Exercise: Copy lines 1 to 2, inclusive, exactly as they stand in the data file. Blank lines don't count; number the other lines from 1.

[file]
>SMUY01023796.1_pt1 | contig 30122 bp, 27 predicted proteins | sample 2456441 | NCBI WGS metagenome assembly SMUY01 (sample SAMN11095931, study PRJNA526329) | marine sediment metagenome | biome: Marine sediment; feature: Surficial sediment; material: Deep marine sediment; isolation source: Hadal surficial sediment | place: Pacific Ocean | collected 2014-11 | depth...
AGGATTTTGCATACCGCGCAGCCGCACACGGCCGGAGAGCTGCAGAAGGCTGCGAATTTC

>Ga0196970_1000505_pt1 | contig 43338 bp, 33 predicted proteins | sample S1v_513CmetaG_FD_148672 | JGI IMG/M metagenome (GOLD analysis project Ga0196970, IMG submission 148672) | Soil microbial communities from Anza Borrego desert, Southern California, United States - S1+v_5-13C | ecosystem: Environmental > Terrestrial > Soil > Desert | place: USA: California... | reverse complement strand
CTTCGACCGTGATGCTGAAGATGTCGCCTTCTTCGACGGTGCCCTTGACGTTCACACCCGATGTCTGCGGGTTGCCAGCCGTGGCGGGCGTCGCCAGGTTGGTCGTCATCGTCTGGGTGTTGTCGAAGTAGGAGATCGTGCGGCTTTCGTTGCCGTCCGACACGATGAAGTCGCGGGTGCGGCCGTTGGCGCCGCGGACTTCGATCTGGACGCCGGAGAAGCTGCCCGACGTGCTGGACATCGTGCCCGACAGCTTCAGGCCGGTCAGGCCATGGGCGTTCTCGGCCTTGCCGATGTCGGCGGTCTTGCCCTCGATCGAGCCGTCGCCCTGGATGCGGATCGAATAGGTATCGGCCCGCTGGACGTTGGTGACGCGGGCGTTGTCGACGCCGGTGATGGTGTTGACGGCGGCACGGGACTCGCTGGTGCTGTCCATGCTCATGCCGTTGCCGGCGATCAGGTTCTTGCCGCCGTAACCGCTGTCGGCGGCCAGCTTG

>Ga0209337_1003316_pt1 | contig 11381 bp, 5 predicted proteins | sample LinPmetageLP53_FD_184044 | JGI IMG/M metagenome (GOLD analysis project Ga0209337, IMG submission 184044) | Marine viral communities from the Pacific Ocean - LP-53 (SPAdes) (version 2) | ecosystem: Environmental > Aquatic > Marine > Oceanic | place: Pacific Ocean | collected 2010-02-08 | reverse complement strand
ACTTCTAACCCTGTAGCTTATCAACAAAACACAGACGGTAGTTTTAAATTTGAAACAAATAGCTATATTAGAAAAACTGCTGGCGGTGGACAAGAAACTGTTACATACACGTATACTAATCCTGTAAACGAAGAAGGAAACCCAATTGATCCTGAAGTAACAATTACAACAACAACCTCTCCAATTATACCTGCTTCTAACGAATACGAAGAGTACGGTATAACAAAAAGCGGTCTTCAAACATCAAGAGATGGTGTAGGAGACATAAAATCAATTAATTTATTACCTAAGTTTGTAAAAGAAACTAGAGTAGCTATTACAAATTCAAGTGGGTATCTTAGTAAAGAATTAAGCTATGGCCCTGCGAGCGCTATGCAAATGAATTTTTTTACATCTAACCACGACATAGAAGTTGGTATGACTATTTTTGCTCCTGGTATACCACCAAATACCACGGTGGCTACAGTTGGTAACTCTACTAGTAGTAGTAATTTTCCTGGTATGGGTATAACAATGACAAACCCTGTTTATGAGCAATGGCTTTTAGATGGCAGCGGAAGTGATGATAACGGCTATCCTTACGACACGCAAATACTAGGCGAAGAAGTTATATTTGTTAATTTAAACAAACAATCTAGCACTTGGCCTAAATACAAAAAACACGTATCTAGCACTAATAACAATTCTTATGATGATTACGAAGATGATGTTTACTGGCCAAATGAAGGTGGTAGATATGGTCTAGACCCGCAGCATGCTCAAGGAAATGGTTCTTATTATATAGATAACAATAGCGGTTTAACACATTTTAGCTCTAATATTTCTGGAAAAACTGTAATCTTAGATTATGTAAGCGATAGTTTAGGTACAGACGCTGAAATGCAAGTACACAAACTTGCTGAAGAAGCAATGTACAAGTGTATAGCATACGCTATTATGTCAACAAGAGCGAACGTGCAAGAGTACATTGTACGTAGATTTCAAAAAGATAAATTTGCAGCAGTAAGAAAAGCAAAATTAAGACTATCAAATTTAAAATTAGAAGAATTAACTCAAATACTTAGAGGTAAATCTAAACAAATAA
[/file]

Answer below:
>SMUY01023796.1_pt1 | contig 30122 bp, 27 predicted proteins | sample 2456441 | NCBI WGS metagenome assembly SMUY01 (sample SAMN11095931, study PRJNA526329) | marine sediment metagenome | biome: Marine sediment; feature: Surficial sediment; material: Deep marine sediment; isolation source: Hadal surficial sediment | place: Pacific Ocean | collected 2014-11 | depth...
AGGATTTTGCATACCGCGCAGCCGCACACGGCCGGAGAGCTGCAGAAGGCTGCGAATTTC